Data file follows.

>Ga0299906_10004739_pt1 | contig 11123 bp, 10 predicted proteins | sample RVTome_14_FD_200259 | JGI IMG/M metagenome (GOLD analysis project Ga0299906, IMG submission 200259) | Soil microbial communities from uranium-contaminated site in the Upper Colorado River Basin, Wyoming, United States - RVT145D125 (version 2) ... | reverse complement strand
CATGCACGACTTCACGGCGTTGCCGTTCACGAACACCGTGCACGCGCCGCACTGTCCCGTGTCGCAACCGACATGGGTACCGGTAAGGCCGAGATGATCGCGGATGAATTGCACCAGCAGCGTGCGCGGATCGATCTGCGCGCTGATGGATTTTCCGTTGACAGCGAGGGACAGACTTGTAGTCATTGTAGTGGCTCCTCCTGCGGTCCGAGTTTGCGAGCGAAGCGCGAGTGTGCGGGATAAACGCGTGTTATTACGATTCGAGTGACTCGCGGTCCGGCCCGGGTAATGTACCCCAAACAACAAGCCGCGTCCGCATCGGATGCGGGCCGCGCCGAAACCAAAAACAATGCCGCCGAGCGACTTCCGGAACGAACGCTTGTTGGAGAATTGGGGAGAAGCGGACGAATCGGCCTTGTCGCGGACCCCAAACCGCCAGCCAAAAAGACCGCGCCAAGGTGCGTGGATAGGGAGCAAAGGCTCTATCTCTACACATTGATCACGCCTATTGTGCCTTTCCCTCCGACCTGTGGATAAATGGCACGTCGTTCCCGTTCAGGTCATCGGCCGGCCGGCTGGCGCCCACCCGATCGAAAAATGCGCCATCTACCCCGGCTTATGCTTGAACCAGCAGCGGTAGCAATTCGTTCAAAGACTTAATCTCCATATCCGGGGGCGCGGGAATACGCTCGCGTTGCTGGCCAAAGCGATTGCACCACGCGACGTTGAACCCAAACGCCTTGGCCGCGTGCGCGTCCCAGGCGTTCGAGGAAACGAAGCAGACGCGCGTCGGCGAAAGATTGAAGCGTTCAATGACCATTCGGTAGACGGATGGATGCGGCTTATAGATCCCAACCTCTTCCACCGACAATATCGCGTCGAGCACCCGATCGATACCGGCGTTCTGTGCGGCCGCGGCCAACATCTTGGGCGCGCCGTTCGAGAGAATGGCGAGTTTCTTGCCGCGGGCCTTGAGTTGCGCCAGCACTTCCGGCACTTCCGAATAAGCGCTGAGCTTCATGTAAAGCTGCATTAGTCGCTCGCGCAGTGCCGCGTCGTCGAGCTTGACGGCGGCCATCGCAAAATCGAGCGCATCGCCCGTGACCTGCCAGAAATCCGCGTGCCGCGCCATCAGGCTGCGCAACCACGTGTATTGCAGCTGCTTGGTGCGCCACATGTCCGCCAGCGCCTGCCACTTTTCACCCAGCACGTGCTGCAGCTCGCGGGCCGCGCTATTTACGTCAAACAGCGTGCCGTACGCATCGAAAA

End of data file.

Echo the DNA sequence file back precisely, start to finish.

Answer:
>Ga0299906_10004739_pt1 | contig 11123 bp, 10 predicted proteins | sample RVTome_14_FD_200259 | JGI IMG/M metagenome (GOLD analysis project Ga0299906, IMG submission 200259) | Soil microbial communities from uranium-contaminated site in the Upper Colorado River Basin, Wyoming, United States - RVT145D125 (version 2) ... | reverse complement strand
CATGCACGACTTCACGGCGTTGCCGTTCACGAACACCGTGCACGCGCCGCACTGTCCCGTGTCGCAACCGACATGGGTACCGGTAAGGCCGAGATGATCGCGGATGAATTGCACCAGCAGCGTGCGCGGATCGATCTGCGCGCTGATGGATTTTCCGTTGACAGCGAGGGACAGACTTGTAGTCATTGTAGTGGCTCCTCCTGCGGTCCGAGTTTGCGAGCGAAGCGCGAGTGTGCGGGATAAACGCGTGTTATTACGATTCGAGTGACTCGCGGTCCGGCCCGGGTAATGTACCCCAAACAACAAGCCGCGTCCGCATCGGATGCGGGCCGCGCCGAAACCAAAAACAATGCCGCCGAGCGACTTCCGGAACGAACGCTTGTTGGAGAATTGGGGAGAAGCGGACGAATCGGCCTTGTCGCGGACCCCAAACCGCCAGCCAAAAAGACCGCGCCAAGGTGCGTGGATAGGGAGCAAAGGCTCTATCTCTACACATTGATCACGCCTATTGTGCCTTTCCCTCCGACCTGTGGATAAATGGCACGTCGTTCCCGTTCAGGTCATCGGCCGGCCGGCTGGCGCCCACCCGATCGAAAAATGCGCCATCTACCCCGGCTTATGCTTGAACCAGCAGCGGTAGCAATTCGTTCAAAGACTTAATCTCCATATCCGGGGGCGCGGGAATACGCTCGCGTTGCTGGCCAAAGCGATTGCACCACGCGACGTTGAACCCAAACGCCTTGGCCGCGTGCGCGTCCCAGGCGTTCGAGGAAACGAAGCAGACGCGCGTCGGCGAAAGATTGAAGCGTTCAATGACCATTCGGTAGACGGATGGATGCGGCTTATAGATCCCAACCTCTTCCACCGACAATATCGCGTCGAGCACCCGATCGATACCGGCGTTCTGTGCGGCCGCGGCCAACATCTTGGGCGCGCCGTTCGAGAGAATGGCGAGTTTCTTGCCGCGGGCCTTGAGTTGCGCCAGCACTTCCGGCACTTCCGAATAAGCGCTGAGCTTCATGTAAAGCTGCATTAGTCGCTCGCGCAGTGCCGCGTCGTCGAGCTTGACGGCGGCCATCGCAAAATCGAGCGCATCGCCCGTGACCTGCCAGAAATCCGCGTGCCGCGCCATCAGGCTGCGCAACCACGTGTATTGCAGCTGCTTGGTGCGCCACATGTCCGCCAGCGCCTGCCACTTTTCACCCAGCACGTGCTGCAGCTCGCGGGCCGCGCTATTTACGTCAAACAGCGTGCCGTACGCATCGAAAA